New Mexico United fans won’t have anything new blocking their view after all.
Following complaints from the professional soccer team and its supporters about planned baseball safety netting at the city-owned Isotopes Park, Albuquerque officials now say the netting will come down prior to soccer matches.
And they say United will foot the bill for the costs associated with the transition – about $10,000 per removal and subsequent rehanging.
United owner Peter Trevisani did not immediately respond to calls seeking comment Saturday.
The netting for the park’s primary tenant, the Albuquerque Isotopes Triple-A baseball team, will now go all the way to the foul poles down the left- and right-field lines. All major league teams either have expanded netting down the lines or have plans to do so, creating an industry standard that the Isotopes are following, said Isotopes general manager John Traub.
But United fans said the netting would hurt the experience of watching soccer at the shared park. In response to those concerns, Albuquerque Chief Operating Officer Lawrence Rael said in late January that the city would explore options for removable netting.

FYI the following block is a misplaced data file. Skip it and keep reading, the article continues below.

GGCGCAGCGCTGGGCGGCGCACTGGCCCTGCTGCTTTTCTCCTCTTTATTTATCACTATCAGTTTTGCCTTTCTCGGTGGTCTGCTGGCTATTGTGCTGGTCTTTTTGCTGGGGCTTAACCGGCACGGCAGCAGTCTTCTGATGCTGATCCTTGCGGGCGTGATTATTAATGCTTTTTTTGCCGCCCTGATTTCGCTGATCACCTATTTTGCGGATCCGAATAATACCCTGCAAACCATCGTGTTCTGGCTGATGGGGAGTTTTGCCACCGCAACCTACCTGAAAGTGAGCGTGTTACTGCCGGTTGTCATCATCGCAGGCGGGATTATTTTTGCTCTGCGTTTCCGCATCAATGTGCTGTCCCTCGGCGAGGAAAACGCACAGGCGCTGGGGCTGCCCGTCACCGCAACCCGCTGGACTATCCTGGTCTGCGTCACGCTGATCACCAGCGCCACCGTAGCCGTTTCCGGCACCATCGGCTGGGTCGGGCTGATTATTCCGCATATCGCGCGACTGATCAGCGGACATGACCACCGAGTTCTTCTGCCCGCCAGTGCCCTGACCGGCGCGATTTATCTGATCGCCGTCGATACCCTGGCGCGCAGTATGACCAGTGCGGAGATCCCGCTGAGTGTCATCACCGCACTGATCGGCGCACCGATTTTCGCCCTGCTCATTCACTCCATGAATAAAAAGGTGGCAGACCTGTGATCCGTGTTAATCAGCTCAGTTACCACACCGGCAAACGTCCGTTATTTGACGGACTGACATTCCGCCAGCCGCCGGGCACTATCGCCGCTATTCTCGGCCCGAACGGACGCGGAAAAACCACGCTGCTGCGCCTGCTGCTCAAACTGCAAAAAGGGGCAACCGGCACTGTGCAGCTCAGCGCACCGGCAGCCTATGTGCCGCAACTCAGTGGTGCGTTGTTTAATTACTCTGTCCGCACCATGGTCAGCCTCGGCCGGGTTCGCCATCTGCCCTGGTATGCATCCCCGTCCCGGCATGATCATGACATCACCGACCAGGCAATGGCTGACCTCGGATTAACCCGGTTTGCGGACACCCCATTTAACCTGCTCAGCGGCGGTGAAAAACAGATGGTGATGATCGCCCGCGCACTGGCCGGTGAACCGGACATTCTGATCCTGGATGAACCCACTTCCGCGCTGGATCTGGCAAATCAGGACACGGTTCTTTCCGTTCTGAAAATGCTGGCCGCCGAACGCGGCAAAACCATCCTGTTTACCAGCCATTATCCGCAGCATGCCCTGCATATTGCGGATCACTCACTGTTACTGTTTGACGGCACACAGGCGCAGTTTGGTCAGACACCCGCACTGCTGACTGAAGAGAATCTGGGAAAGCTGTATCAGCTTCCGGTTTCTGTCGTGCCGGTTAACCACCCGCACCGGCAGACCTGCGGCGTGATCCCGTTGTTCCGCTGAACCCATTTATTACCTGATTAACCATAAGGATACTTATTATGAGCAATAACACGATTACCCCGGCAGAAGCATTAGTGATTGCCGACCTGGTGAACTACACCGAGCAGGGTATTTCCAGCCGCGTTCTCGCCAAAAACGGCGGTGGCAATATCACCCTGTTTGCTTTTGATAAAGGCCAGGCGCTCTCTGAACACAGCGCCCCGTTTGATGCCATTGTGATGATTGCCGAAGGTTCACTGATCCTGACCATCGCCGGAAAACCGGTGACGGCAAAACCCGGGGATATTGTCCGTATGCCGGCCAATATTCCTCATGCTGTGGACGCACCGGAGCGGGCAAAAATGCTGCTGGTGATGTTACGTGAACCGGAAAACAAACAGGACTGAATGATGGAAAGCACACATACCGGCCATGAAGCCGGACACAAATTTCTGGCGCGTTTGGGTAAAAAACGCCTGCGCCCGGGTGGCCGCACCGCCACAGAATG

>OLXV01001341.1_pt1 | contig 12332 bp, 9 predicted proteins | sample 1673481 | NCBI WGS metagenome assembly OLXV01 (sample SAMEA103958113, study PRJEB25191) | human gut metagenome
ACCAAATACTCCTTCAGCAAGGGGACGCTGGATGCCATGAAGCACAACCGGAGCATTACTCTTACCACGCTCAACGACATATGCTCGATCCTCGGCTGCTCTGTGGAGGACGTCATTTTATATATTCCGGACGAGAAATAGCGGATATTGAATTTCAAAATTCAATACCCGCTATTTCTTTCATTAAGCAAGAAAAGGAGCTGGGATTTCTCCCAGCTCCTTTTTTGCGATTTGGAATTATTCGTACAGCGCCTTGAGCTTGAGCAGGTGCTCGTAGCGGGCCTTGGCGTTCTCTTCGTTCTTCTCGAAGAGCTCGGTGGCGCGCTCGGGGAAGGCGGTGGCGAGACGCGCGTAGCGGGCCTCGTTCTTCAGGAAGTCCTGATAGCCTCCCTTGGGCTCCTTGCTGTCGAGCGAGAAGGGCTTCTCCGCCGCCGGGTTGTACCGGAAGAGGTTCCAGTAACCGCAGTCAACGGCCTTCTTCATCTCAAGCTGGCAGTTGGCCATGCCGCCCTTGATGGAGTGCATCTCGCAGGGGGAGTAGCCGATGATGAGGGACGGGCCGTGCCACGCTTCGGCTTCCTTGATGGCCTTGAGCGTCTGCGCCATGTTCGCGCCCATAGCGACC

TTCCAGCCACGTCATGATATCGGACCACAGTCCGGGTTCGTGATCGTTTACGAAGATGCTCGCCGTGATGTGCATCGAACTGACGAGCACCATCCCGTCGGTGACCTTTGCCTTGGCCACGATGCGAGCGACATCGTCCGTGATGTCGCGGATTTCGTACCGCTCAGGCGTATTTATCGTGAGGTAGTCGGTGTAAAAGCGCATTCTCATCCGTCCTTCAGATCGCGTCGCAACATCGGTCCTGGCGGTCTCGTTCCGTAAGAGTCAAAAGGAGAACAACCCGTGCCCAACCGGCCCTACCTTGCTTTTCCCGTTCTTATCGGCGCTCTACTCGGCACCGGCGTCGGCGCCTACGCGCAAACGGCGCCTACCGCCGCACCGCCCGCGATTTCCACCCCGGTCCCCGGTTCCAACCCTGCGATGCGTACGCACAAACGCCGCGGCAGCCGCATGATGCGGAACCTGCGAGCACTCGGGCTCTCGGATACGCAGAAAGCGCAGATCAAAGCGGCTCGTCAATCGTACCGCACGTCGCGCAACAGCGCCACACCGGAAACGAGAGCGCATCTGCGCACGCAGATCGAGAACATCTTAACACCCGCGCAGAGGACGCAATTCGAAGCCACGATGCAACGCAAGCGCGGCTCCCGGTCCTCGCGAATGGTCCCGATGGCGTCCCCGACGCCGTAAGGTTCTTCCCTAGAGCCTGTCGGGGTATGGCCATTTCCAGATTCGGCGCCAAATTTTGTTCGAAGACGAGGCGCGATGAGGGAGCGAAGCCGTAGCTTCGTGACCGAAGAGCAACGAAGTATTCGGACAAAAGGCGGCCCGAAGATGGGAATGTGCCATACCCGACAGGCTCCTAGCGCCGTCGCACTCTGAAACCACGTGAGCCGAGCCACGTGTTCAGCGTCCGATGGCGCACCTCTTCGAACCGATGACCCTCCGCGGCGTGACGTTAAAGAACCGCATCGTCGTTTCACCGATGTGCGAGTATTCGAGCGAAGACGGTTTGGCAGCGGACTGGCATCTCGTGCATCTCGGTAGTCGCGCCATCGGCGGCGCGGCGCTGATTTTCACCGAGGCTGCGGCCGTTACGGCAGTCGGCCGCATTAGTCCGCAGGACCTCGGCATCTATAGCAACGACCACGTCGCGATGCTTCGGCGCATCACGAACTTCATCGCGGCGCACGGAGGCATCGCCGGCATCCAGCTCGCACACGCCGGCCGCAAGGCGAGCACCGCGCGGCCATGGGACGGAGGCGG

Mayor Tim Keller on Saturday posted a video on social media announcing a resolution.
“We know soccer fans don’t like looking through a net; it’s just not normal for the sport,” he said in the video. “So both teams have come together, the city has helped out, and we’re going to try to take down the nets before the soccer games and put them back up before the baseball games.”
While United will pay for the netting transition costs, a Keller spokeswoman said the city itself is spending $300,000 in lodgers tax revenue for the netting. That’s up from the $250,000 figure Rael cited last month, but spokeswoman Jessie Damazyn called that an “early estimate.”
“It has changed slightly because of the length of the baselines at the Isotopes Park and the fasteners that will be used to hook the nets onto the cables,” she wrote in response to Journal questions. “This still falls within our budgeted amount of $250,000-$300,000 for the netting.”
The city also pays to convert the playing field between soccer matches and baseball games, something Rael has said runs about $300,000 per year.
The Isotopes, as the primary tenant of the ballpark, secured a naming rights deal last week. Its official name is now Rio Grande Credit Union Field at Isotopes Park.